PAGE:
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This was reported from Chernobyl. My surmise is that at sufficiently high radiation levels the chemical structure of the paint is attacked and it is basically burnt or evaporated off the surface. Each element responds differently to various types of radiation. Some may vaporize, some may heat up to the point that the chemical bonds are broken and/or oxidized or reduced.

"It is not necessary to have hope in order to persevere."
by ARGeezer (ARGeezer a in a circle eurotrib daught com) on Fri Apr 1st, 2011 at 10:27:43 PM EST
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I had a friend who used to supply specialised paints to the nuke industry. I remember him saying that if you look old paint on a house it bubbles and cracks, in a normal working nuke plant, the paint on surfaces decays at five times the rate, depending on the  exposure. However everything is painted to keep moisture away from metal surfaces, as rust absorbs radiation more than plain steel, and is much harder to decontaminate. At vastly increased radioactive rates you'll get much more cracking and bubbling as impurities occur and you get  breakdown of some molecules in the paint matrix.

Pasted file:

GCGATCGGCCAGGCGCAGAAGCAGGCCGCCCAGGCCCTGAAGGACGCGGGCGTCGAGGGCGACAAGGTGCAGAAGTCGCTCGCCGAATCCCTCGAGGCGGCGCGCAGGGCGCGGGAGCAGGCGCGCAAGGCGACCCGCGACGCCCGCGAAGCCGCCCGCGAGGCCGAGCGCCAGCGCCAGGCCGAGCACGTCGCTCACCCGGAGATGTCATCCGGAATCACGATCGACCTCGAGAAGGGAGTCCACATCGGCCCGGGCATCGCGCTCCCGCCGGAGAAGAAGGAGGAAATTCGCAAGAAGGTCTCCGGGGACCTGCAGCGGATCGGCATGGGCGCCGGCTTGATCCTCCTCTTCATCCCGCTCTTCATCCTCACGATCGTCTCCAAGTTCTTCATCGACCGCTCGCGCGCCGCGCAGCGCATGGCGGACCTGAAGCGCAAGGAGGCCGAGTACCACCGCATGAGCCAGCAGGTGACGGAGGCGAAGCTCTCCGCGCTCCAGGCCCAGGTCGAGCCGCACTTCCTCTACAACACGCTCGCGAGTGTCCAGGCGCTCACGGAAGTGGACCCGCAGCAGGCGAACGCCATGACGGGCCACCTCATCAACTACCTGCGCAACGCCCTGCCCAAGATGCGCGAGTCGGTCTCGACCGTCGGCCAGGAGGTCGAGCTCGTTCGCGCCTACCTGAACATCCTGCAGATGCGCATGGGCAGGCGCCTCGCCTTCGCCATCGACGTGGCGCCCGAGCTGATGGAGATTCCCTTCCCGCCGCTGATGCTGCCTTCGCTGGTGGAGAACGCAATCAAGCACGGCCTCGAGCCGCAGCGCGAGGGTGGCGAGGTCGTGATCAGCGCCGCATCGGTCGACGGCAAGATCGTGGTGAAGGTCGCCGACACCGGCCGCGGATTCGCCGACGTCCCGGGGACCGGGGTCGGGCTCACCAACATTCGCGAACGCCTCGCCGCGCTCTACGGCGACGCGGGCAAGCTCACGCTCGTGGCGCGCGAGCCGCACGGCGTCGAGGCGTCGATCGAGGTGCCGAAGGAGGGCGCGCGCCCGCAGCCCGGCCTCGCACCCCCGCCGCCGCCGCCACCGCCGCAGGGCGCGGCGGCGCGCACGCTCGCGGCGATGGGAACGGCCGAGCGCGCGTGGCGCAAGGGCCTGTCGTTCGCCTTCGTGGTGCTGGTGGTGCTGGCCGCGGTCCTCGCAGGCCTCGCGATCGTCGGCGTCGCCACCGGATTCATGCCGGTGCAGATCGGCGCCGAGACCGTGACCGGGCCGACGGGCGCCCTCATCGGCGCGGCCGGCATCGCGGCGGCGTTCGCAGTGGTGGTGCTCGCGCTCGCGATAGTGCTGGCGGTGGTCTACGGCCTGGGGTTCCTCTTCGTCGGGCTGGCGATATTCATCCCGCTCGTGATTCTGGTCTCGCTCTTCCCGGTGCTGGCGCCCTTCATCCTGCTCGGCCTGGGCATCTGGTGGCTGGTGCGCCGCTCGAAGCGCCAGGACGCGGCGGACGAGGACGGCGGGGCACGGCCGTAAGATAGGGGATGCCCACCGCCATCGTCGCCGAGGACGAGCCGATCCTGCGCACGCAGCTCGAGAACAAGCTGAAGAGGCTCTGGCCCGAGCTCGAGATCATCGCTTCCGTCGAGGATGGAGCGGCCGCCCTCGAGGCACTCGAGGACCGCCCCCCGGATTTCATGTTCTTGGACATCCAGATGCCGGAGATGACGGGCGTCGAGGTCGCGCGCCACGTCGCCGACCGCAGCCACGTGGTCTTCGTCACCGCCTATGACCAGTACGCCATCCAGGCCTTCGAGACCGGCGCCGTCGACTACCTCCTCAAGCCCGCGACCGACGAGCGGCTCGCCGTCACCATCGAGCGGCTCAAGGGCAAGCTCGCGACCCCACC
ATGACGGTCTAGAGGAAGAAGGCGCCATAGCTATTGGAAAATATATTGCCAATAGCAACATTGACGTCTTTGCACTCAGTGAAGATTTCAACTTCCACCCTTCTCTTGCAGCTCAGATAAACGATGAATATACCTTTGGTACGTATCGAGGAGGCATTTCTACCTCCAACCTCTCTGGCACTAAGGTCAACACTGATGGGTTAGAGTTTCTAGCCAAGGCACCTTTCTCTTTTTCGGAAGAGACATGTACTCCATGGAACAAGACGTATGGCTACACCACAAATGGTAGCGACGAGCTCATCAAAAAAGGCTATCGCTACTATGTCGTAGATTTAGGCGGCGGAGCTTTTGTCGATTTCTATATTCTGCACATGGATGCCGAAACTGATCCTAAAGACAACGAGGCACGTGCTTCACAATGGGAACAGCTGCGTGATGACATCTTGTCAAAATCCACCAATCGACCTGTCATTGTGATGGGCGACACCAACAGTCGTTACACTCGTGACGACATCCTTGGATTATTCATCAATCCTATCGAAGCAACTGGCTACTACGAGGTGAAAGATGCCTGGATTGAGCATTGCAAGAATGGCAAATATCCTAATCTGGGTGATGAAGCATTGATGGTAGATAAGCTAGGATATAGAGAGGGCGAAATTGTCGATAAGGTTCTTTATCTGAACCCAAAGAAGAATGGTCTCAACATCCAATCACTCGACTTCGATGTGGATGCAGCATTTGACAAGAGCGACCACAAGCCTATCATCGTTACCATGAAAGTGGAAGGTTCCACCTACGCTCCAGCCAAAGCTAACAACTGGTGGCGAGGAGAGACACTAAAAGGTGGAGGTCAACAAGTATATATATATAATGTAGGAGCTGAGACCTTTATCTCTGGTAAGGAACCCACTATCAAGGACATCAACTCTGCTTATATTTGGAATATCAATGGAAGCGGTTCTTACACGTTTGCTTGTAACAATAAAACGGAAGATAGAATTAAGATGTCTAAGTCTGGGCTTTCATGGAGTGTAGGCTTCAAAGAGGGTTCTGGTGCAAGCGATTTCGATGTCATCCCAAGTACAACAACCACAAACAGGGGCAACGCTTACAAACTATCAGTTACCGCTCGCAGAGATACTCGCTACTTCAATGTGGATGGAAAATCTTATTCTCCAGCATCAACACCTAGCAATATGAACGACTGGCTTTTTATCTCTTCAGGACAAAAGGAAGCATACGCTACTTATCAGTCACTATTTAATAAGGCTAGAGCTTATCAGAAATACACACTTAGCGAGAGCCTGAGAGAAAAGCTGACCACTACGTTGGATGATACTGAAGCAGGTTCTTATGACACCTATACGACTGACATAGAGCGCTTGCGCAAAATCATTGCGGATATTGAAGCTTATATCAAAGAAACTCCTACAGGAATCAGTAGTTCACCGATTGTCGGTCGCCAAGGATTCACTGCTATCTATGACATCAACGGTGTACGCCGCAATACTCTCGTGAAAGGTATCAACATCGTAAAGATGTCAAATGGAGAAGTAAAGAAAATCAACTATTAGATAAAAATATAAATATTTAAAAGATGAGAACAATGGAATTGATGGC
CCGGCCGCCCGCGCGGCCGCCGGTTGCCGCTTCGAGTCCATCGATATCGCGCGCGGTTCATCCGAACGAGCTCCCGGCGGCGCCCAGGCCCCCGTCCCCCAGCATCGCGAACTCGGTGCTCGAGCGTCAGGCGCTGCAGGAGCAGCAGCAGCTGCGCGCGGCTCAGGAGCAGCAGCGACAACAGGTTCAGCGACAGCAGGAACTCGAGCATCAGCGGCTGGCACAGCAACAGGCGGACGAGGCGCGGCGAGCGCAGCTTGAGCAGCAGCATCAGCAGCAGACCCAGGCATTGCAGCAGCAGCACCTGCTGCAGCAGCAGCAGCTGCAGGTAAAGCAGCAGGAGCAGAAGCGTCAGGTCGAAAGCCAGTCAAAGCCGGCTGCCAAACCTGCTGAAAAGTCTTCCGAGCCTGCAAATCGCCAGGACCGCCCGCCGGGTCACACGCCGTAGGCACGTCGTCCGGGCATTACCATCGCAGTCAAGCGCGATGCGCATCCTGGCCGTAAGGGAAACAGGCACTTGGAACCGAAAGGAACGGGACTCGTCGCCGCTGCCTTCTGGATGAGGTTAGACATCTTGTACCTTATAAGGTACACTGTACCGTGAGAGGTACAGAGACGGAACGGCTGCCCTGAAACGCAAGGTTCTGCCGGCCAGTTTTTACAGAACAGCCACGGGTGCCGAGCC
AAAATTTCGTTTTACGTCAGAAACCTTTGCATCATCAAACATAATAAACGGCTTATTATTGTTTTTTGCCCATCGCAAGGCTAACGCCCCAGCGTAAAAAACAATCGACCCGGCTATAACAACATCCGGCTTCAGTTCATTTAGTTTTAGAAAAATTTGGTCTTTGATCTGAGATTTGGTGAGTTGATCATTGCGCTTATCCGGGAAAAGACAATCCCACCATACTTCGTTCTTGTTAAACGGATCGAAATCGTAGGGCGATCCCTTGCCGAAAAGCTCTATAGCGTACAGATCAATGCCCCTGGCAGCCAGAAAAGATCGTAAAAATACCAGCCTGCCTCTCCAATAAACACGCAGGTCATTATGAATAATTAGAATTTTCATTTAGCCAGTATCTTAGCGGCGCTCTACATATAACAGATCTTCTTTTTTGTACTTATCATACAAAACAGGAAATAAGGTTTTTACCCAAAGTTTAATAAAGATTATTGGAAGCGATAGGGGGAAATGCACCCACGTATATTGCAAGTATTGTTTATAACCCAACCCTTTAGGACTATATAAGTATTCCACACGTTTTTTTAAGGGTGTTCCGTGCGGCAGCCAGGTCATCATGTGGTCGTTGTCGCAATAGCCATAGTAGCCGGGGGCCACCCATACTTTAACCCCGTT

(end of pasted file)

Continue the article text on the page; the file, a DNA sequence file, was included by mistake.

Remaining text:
Any idiot can face a crisis - it's day to day living that wears you out.
by ceebs (ceebs (at) eurotrib (dot) com) on Sat Apr 2nd, 2011 at 06:47:14 AM EST
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wow!
by njh on Sun Apr 3rd, 2011 at 05:09:07 PM EST
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